Jenny Koo, organizer of the Diamond Bar Chinese-American Association's 21st Chinese New Year Celebration at Diamond Bar High School last Saturday, said that the annual event is as much about spreading awareness of Chinese culture as it is about passing traditions down from one generation to the next.
"Our kids have grown up in America," Koo said, "and I want them to know more about the good things in Chinese culture and I want to get everybody together."
At Saturday's event, traditions were kept alive in many ways, from the slow and methodical art of Chinese calligraphy to the rapid-fire computation of students active in the Chinese Abacus Association.
Peter Lee, president of the Nan Feng Art Association, was at Saturday's event crafting messages wishing health and peace for the new year, using the ancient symbol of bamboo and special Chinese characters associated with the Year of the Rabbit.
Mike Mao, a member of the Chinese Calligraphy Association, stressed the importance of bamboo as a symbol of Chinese culture.
"Bamboo is the oldest representation of our culture," Mao said. "You can tell something is Chinese when it has the bamboo."
Lee said his earliest practice with calligraphy took place while he was attending the Chinese Culture University in Taiwan.
For some students in the Chinese Abacus Association, their first practice with the ancient calculation tool came much earlier in their education.
Melinda An, a freshman at Diamond Bar High School, said she passed the association's first abacus test in sixth grade and continued on to the advanced level where students compete for speed and accuracy in computing large numbers.
An said that competitions happen on the international level and test a variety of skills, including mental math.
"You're able to get a picture of the abacus in your mind and use that to do calculations," An said.
And, in some cases, the speed of calculations using the ancient device puts it toe-to-toe with the latest computing technology.
DBHS senior Brandon An said the group has one six-year-old member who can calculate five- and six-digit figures in a matter of seconds.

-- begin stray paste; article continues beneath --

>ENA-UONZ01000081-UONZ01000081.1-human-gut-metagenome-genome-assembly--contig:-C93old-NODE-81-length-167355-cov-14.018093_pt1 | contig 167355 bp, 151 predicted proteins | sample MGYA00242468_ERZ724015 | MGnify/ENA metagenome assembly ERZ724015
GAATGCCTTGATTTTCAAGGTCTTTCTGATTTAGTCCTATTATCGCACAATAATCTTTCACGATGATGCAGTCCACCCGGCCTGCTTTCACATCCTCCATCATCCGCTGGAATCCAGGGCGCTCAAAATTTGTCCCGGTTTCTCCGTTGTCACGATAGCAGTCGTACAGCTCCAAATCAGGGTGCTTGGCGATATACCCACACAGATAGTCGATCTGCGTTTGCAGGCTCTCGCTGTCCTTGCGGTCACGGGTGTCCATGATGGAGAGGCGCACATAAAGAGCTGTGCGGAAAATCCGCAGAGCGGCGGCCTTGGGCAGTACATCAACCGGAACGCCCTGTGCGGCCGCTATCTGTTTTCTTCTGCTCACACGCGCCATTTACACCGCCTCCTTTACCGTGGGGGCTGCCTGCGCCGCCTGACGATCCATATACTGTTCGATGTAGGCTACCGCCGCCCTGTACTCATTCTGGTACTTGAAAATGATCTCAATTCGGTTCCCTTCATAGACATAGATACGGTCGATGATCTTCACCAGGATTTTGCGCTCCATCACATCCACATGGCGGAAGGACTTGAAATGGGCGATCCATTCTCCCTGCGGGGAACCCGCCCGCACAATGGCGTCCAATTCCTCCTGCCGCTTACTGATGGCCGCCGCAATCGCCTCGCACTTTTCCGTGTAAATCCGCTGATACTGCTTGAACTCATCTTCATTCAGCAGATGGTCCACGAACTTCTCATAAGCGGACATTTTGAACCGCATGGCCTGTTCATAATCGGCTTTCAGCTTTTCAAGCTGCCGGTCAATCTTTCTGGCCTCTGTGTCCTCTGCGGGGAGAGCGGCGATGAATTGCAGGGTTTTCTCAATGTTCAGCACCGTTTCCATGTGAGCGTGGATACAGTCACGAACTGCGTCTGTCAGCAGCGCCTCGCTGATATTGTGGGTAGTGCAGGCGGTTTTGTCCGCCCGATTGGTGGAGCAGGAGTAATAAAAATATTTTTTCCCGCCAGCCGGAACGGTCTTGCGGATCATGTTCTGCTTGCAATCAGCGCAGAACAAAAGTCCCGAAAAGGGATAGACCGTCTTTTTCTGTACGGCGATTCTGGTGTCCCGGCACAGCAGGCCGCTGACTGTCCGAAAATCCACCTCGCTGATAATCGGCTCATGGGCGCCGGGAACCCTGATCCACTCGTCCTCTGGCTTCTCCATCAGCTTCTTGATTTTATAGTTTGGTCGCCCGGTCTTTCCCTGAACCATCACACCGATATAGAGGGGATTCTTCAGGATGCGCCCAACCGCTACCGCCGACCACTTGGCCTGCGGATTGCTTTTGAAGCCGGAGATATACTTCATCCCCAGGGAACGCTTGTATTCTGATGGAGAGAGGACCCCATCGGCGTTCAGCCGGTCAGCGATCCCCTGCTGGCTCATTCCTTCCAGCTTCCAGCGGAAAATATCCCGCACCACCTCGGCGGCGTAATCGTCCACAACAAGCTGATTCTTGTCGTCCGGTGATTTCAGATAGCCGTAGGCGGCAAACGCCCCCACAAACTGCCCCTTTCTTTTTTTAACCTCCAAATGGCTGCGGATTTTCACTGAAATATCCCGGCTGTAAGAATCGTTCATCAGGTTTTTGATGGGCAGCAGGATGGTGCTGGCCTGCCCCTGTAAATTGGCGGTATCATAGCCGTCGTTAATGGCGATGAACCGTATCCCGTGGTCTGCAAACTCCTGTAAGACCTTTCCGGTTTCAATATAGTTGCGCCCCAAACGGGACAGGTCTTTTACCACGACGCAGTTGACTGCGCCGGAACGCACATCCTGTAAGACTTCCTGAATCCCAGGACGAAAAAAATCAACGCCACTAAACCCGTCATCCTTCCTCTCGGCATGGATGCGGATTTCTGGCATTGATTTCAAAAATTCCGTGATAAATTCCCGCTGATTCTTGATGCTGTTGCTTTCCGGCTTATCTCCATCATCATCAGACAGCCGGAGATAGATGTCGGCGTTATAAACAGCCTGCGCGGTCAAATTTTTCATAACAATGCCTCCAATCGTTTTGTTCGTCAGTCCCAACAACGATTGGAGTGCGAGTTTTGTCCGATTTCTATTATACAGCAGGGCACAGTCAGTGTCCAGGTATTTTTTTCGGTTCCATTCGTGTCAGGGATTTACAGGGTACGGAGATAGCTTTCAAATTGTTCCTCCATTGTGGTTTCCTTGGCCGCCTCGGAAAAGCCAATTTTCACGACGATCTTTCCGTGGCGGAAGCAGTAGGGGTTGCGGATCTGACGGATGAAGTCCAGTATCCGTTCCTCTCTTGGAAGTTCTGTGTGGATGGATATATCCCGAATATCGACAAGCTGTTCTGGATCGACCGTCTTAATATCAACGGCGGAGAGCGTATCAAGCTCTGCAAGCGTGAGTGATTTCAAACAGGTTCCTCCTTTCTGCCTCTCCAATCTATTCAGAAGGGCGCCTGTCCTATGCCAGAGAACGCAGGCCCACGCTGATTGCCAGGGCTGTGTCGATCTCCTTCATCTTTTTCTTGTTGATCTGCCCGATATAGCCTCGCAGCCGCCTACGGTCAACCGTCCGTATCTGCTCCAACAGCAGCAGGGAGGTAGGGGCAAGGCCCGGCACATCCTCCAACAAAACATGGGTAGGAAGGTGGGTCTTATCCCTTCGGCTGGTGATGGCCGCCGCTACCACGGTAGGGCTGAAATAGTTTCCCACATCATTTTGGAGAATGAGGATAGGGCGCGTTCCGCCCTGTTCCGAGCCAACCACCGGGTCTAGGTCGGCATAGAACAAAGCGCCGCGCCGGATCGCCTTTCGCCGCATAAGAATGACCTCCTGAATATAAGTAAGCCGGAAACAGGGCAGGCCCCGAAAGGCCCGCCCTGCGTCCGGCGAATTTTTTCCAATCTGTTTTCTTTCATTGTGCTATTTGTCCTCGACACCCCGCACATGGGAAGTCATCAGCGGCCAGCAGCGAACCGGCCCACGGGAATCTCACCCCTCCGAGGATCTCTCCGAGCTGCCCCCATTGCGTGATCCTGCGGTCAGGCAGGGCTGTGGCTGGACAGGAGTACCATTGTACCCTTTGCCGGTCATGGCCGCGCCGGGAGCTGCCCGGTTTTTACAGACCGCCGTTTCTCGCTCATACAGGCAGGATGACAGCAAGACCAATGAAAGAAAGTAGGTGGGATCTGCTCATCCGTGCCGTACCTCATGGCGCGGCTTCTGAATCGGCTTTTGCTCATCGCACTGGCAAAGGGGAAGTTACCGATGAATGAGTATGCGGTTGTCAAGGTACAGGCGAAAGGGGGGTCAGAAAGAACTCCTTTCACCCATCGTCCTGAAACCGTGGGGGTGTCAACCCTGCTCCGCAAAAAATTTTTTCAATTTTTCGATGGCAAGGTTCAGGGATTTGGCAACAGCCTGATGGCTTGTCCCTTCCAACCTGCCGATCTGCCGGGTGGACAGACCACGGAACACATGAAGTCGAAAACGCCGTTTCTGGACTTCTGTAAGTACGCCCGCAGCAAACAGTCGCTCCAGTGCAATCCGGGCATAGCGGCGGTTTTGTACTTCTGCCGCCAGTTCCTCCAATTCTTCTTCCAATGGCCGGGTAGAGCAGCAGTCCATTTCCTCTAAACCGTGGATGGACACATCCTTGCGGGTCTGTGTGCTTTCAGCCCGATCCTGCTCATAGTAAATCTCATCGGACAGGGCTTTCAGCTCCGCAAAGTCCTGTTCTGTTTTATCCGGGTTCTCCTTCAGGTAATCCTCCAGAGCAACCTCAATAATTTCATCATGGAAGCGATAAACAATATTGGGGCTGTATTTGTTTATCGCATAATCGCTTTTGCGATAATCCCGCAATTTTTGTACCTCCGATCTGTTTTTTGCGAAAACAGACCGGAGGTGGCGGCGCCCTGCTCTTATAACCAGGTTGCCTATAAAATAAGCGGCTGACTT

Saturday's morning celebration also featured an array of food vendors, local businesses and organizations, and a full roster of performers from the Diamond Bar Chinese School, which is run by the DBCAA.
Past president of the DBCAA, Tony Torng, said he believes the organization has done a good job of becoming involved in the community since it was founded 20 years ago.
"We started 20 years ago from scratch," Torng said, "and then the next year in 1990, we established the Chinese school."
In 1990, the Chinese population numbered just 4,355, according to that year's census, making up 12.3 percent of the total city population. In a 2009 survey, the Chinese population was counted at 14,433, just over 25 percent of Diamond Bar's total population.
And since 1990, the Chinese-American Association has grown accordingly, developing the Chinese American Parents Association (CAPA) in 1991 and a program for seniors in 1992.
Torng, who serves on the city's planning commission, pointed to his position and that of another member of city government — Mayor Pro Tem Ling-Ling Chang — as a sign of the Chinese community's civic engagement in Diamond Bar and said he hopes the next generation will take on public service as well.
"We want to help out the community as well," Torng said, "and I think we need to make sure our next generation understands this and we hope that they continue to serve the community."